by: Joel Makower

The environmental impacts of air travel have come into the spotlight in recent years, due in large part to airlines' significant fuel use and resulting emissions -- and the fact that for many business people, hopscotching from hither to yon represents their biggest climate footprint.

Several airlines, travel agents, and others have attempted to mitigate these impacts through offsets and variations on the theme of "carbon-neutral" travel.

Maybe they should think about "trash-neutral" travel as well.

A new report from the Natural Resources Defense Council shows that the amount of waste from airlines and airports is significant. One factoid: The U.S. airline industry discards enough aluminum cans each year to build 58 Boeing 747 jumbo jets.

Coke and Coors cans are just the beginning. Ponder the mountains of discarded newspaper, cardboard, magazines, plastic bottles, office memos, food waste, and other detritus on the last flight you took and you begin to get a picture. They're big numbers: According to NRDC, the airline industry discarded 9,000 tons of plastic in 2004 and enough newspapers and magazines to fill a football field to a depth of more than 230 feet.

Why, after all these years, are airlines still recycling at a rate below that of most households, businesses, and cities? Hasn't anyone told them that waste = inefficiency?

Truth be told, recycling isn't easy for airlines. It requires the coordination and cooperation of foodservice companies, grounds maintenance crews, airports, and flight attendants, among others. And with each airport managed by a different company, and operating under a different set of environmental commitments and regulations, the system represents the ultimate patchwork quilt. Creating consistent operating standards is all but impossible.

Some cities are stepping up to the challenge. I was pleased to see, in the NRDC report, my hometown Oakland International Airport singled out as a leader. Oakland is among a handful of airports that have found it cost-effective to change from a decentralized waste management system to a centralized system. The change was motivated by a need to enhance airfield safety, improve general sanitation, and reduce costs, but it has a significant environmental benefit.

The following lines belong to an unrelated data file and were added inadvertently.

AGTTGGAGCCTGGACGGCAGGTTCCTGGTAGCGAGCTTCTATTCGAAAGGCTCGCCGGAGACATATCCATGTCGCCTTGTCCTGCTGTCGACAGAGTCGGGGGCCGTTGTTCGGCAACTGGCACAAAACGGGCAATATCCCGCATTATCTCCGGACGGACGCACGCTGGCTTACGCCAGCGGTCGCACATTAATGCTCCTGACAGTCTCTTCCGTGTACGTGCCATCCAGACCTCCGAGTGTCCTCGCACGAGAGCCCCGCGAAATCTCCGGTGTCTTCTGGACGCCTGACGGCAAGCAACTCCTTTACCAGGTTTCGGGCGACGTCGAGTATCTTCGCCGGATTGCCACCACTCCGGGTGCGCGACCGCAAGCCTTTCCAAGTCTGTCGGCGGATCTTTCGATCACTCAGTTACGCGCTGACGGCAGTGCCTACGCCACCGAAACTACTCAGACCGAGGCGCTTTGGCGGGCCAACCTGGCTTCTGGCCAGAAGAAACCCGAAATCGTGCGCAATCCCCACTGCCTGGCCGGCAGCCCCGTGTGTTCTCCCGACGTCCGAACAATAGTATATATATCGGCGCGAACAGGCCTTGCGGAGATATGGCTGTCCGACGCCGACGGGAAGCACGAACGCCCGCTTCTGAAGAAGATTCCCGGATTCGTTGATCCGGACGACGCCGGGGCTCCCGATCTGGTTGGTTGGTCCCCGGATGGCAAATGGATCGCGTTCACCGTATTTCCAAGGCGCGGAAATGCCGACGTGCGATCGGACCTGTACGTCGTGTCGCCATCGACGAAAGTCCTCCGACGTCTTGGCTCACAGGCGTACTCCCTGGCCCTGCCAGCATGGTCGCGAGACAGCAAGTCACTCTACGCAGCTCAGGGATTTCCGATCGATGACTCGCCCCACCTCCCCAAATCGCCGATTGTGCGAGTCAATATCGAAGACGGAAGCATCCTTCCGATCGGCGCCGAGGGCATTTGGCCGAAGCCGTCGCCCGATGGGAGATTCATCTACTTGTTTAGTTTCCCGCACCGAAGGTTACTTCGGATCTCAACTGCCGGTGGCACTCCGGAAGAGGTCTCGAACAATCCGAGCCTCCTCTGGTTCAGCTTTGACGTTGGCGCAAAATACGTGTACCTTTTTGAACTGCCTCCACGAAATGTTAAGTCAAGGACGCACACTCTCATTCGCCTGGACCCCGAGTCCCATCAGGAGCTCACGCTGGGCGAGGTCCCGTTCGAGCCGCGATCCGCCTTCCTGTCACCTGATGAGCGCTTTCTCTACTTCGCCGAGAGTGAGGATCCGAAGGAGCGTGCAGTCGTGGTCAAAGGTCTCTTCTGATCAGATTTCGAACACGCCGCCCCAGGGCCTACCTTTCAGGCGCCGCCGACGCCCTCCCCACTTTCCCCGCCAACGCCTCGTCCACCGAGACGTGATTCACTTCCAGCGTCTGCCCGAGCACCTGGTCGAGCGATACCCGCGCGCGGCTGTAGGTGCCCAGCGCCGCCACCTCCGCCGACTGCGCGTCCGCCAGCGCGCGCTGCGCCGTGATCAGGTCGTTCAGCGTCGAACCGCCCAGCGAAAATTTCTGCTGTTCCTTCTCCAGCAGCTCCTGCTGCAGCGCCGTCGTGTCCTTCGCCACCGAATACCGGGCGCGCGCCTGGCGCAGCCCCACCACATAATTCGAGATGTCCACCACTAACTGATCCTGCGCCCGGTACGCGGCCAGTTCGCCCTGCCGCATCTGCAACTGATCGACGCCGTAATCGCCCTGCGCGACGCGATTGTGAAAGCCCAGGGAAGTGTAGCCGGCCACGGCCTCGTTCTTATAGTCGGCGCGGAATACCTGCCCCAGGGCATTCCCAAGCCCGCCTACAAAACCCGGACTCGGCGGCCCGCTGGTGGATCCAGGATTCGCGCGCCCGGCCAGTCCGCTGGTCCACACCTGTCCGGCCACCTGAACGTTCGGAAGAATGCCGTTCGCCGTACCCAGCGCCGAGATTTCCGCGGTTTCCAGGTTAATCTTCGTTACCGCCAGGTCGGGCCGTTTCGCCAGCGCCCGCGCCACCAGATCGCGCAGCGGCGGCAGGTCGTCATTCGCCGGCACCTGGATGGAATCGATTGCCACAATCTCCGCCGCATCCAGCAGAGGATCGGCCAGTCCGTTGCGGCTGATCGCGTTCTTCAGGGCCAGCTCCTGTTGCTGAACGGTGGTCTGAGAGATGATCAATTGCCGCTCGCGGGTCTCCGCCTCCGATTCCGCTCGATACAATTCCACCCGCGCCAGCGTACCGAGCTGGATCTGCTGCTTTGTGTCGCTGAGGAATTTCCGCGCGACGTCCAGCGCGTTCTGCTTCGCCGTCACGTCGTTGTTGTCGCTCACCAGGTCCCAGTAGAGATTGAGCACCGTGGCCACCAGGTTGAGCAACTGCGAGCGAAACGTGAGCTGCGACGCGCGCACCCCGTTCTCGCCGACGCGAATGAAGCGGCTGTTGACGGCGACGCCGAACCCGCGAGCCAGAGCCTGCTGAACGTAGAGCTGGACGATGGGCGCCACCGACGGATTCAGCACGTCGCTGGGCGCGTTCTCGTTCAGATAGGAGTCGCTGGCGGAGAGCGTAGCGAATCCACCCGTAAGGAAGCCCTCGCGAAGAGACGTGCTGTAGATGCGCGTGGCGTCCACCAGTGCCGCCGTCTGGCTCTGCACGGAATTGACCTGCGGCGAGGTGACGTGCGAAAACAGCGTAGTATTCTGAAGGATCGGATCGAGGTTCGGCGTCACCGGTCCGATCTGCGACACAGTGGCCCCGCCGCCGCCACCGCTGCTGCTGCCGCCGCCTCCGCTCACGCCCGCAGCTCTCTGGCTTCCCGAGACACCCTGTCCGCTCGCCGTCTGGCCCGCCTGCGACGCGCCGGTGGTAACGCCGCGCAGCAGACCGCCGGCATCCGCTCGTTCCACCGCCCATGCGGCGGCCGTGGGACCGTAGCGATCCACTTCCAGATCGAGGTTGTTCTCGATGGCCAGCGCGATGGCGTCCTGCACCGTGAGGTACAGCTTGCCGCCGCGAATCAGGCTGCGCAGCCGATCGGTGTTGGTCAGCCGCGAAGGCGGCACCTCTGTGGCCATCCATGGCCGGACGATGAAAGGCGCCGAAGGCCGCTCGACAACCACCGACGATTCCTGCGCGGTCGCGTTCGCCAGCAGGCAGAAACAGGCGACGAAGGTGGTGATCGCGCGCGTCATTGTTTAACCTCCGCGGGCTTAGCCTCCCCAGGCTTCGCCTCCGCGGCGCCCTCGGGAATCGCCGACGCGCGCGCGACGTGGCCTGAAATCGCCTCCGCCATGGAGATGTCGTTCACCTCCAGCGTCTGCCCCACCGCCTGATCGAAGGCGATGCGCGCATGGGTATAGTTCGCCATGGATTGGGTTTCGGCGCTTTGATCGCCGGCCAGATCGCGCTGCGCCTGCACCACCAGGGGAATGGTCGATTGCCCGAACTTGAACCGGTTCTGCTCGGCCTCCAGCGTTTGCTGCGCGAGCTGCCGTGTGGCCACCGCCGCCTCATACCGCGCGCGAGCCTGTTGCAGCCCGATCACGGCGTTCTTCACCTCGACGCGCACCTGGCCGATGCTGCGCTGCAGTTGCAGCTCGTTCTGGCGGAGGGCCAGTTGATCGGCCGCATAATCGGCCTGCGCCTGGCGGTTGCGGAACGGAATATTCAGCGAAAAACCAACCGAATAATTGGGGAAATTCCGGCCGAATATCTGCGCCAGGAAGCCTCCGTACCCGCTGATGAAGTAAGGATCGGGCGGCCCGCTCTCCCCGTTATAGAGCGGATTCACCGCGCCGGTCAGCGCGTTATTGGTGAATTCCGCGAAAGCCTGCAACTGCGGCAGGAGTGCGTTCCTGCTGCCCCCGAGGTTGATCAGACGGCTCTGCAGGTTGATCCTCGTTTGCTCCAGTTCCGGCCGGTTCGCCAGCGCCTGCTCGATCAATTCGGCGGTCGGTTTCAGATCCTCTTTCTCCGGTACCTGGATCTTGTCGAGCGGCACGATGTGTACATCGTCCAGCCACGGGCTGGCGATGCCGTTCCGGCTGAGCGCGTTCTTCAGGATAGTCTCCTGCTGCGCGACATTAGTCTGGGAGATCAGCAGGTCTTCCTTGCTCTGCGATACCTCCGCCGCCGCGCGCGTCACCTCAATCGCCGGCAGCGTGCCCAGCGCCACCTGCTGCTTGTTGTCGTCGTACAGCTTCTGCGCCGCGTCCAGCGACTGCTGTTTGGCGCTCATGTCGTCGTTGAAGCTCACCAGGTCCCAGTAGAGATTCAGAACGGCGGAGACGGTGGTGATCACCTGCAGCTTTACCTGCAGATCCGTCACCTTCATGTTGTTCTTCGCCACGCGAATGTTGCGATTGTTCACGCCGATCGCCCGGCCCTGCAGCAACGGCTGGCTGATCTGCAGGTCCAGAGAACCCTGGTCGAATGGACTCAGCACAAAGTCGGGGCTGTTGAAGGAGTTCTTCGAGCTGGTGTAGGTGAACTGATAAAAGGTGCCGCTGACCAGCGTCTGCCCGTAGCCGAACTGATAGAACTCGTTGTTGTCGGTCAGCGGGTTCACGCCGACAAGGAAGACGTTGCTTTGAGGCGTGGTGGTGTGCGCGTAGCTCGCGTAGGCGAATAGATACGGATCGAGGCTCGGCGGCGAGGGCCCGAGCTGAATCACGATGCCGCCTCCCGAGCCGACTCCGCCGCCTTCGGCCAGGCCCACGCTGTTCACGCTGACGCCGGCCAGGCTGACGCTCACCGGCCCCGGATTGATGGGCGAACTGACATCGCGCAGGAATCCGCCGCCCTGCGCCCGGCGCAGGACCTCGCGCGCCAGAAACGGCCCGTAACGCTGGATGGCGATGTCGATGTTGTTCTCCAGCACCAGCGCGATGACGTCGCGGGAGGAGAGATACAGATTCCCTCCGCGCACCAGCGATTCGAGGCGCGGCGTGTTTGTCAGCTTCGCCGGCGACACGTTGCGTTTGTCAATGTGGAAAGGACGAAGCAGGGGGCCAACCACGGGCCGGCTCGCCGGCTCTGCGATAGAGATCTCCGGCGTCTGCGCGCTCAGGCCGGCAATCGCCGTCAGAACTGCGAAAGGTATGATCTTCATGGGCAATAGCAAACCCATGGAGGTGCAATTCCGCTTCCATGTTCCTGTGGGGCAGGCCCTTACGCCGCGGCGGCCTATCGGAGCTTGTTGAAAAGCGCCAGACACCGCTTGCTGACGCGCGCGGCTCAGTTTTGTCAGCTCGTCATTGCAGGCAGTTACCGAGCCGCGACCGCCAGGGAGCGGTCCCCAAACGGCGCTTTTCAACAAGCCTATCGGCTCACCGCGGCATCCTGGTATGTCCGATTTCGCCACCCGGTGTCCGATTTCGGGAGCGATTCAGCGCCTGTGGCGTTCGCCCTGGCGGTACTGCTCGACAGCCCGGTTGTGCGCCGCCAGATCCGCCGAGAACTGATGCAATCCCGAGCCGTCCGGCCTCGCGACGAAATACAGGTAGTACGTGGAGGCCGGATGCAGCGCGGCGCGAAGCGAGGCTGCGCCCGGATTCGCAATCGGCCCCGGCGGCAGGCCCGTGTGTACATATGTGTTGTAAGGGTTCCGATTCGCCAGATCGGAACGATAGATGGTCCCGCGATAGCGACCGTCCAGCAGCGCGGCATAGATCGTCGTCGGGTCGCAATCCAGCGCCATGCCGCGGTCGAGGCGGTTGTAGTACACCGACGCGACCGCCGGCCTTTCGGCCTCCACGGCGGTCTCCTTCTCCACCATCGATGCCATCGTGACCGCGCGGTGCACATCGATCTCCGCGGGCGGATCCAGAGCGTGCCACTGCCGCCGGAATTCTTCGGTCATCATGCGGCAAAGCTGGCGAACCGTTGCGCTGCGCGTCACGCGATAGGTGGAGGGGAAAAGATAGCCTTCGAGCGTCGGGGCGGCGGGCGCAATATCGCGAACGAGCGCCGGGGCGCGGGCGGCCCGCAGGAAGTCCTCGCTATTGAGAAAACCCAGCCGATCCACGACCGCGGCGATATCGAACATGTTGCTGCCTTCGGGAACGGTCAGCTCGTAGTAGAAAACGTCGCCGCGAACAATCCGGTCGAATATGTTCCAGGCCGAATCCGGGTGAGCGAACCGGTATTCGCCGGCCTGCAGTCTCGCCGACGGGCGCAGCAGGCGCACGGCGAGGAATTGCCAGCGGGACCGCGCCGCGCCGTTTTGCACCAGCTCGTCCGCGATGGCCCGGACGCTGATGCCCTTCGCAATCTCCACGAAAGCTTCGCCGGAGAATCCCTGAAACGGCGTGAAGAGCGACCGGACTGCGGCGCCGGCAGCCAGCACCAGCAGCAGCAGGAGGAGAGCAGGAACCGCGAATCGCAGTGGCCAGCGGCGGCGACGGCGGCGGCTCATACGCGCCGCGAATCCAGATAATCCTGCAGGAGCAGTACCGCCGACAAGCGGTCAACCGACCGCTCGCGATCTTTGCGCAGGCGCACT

Can customers pressure airlines to do better? Unlikely. Because recycling programs are closely tied to the infrastructure in place at airports, it can be hard for travelers to influence the recycling practices of an airline, says Pete Atkin, principal author of the NRDC report (and now an associate with the sustainability strategy firm GreenOrder, with which I am also affiliated). But the opposite may be possible, Atkin told me recently. "If airlines were to improve their recycling programs, and be vocal about both the environmental and monetary savings achieved, they could create a large ripple effect: If every business traveler came off a flight realizing that they could save their company money by recycling, it could have a huge impact."

It won't be easy. As every flyer knows, airline services have been cut to the bone, and trash on some flights is scarcely removed, let alone recycled. Faced with rising fuel prices, labor issues, cutthroat competition, and pressure to reduce their climate impacts, airlines have far more pressing priorities.

But it's not impossible for airlines to step up to the challenge. In my 1992 book, The E-Factor, I wrote about a small band of American Airline flight attendants that started their own effort to recycle cans, bottles, and other waste from flights. They gradually enlisted all 17,000 or so of their fellow flight attendants, eventually creating a systemwide recycling effort without much help from top management. Over time, the flight attendants were able to amass $200,000 from selling recycled materials, and used the money to purchase a plot of land near the Nashville airport and donate it to The Nature Conservancy to protect an endangered coneflower.

It's sad that 15 years later, such recycling efforts are themselves an endangered species.

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